ST. LOUIS (AP) -- As a child, Christina Stephens filled her parents' basement with Lego castles and pirate ships. When she put her Lego-building skills to work last month making a prosthetic leg out of the children's toy, she became an Internet sensation.
Stephens, 31, lost her left foot in an accident this winter and decided to combine her clinical expertise as an occupational therapist with her own experience of losing a limb to help others dealing with amputations.
Stephens, who is small, athletic and seemingly always upbeat, began a series of YouTube videos and a Facebook page under the name "AmputeeOT," in which she addresses issues that many new amputees struggle with. Among them are how to swim with and without a prosthetic, deal with phantom limb pain, and clean an amputation site and prosthetic liner.
But it was her construction of a prosthetic leg out of hundreds of Lego pieces that made her an Internet star. The YouTube video has more than 1.3 million views since it was posted in early July.
"I thought my Lego's video had some viral potential but I had no idea it would explode like it did," she said.
Stephens has a knack for building and fixing things. In January, she was changing the brake pads on her Prius in her St. Louis garage when the car slipped off its jack stand and landed on her left foot.
Her husband, Christopher, used a hydraulic jack to lift the car off her and then rushed her to the hospital. She figured the foot was probably broken, but no worse.
"It didn't look that bad," Stephens recalled.
Within weeks, though, her toes and other parts of her foot turned gray, then black. Her surgeon believed he could save the foot, but there was no guarantee it would be functional, Stephens said.
"He wanted to do a partial foot amputation with multiple skin grafts over my foot and ankle, possible fusions," she recalled.
In addition to her work as a therapist, Stephens is a clinical researcher at Washington University. So rather than fret over her loss, she turned to research to decide if she'd be better off with a damaged foot or without the foot. The foot was numb yet painful, and knowing the pain may not go away if she kept the foot, she chose amputation. The foot was removed Feb. 26.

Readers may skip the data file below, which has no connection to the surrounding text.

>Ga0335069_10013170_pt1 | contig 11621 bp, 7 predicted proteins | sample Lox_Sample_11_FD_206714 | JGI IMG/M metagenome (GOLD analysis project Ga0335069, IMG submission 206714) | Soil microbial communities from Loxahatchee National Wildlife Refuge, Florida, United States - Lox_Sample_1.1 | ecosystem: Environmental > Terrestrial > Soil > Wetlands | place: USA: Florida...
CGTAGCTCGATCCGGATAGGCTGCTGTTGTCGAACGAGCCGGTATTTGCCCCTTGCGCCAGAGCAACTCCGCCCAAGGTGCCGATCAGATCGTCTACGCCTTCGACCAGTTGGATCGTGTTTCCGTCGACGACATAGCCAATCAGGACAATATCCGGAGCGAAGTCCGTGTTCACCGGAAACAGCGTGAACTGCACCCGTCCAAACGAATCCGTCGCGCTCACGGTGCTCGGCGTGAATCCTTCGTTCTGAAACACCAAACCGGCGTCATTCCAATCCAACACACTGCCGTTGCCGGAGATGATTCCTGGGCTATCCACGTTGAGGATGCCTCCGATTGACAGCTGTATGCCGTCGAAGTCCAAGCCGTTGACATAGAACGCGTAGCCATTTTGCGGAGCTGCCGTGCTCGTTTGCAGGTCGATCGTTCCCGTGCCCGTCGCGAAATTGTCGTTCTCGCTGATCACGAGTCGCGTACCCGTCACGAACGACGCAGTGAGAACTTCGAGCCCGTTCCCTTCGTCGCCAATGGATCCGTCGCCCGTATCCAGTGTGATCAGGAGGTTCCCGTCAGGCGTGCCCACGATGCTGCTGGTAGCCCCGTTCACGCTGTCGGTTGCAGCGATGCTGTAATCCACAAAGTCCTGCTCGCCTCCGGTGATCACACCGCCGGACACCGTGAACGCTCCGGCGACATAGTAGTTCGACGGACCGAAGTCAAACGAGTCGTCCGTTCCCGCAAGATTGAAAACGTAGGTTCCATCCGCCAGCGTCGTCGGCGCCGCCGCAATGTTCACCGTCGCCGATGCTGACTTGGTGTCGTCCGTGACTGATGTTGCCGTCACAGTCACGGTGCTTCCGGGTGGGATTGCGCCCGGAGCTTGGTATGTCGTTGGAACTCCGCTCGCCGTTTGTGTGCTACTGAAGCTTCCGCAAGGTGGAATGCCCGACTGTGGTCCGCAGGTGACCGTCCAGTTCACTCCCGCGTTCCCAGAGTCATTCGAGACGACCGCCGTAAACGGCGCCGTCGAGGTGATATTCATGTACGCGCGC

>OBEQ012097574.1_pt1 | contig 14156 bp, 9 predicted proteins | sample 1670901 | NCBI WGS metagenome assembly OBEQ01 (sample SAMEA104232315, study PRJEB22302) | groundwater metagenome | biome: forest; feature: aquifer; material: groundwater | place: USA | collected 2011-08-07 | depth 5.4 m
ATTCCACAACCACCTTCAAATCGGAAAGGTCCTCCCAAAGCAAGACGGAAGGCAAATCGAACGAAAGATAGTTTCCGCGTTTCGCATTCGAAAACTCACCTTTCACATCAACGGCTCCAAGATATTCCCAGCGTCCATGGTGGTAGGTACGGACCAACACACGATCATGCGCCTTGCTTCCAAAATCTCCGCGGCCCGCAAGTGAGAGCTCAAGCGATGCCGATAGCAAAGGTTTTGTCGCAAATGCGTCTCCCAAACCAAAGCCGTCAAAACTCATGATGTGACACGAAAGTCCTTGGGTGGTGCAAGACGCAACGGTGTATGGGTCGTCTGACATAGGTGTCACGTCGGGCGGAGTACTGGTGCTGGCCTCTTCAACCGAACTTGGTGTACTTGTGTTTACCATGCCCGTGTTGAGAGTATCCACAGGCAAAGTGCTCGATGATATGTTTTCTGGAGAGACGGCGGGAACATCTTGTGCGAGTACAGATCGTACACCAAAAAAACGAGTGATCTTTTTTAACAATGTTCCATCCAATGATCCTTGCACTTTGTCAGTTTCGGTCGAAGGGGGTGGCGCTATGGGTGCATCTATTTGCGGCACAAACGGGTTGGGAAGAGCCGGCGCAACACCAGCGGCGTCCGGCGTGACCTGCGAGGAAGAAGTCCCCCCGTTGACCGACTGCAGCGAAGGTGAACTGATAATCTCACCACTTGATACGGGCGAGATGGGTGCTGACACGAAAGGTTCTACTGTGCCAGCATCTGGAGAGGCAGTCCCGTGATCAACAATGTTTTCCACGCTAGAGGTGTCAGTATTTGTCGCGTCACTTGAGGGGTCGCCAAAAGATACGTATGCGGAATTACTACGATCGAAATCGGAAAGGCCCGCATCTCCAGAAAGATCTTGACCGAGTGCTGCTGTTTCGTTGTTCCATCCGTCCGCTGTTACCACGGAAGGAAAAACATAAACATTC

She was joking with colleagues in her research lab about the kinds of prosthetic leg she should use -- a pirate peg and zombie leg were mentioned. One colleague joked that she should build one out of Lego's.
She liked the idea of putting her childhood skills to the test, and she still had all of the Lego that her mother had amassed over the years, mostly through yard sales.
It took Stephens about two hours to shoot the time-lapse video in her south St. Louis home. In it, she constructs a colorful prosthetic leg, albeit one of no practical use: When she stands up on it, the foot crumbles.
The Lego leg wasn't meant to be functional. "The video is sort of a metaphor for rebuilding your life after a disability," Stephens said. "But you can't really walk on it."
The video was an instant hit and has garnered widespread media attention, helping her get the word out about her other video tutorials. Several people have contacted her with questions, asking her to make videos addressing other issues, and to just say thanks for the information.
Sherry Young, a 38-year-old woman from suburban Washington D.C., was born with a partial tibia on her right leg. After two fractures, it became extremely painful and wasn't healing. For the past year, she's had to use crutches to walk. She had to either amputate or go through reconstructive surgery.
She found Stephens' videos on YouTube. Based on what she saw, she decided to amputate.
"Without Christina I don't think I would have gone through with this," Young said. "I would have dealt with the pain and just kept walking on crutches. I'm very happy I made the decision I did."
Young said even her children are more comfortable with the decision after watching Stephens' videos.
"I guess it's just her personality," Young said. "Watching her, she feels comfortable."
Kerri Morgan, an instructor in occupational therapy and neurology at Washington University who supervises Stephens, said Stephens has always been talented in her work, but even more so now.
"Since her injury, she has a different perspective to offer, making her an even stronger and more passionate occupational therapist," Morgan said.
Stephens plans more videos, and she has a second Lego leg -- "Lego Leg 2.0," she called it. This one has moveable pieces -- but it's still for show only.
"Part of what I want to do with my videos is de-stigmatize amputation and make it less scary," Stephens said.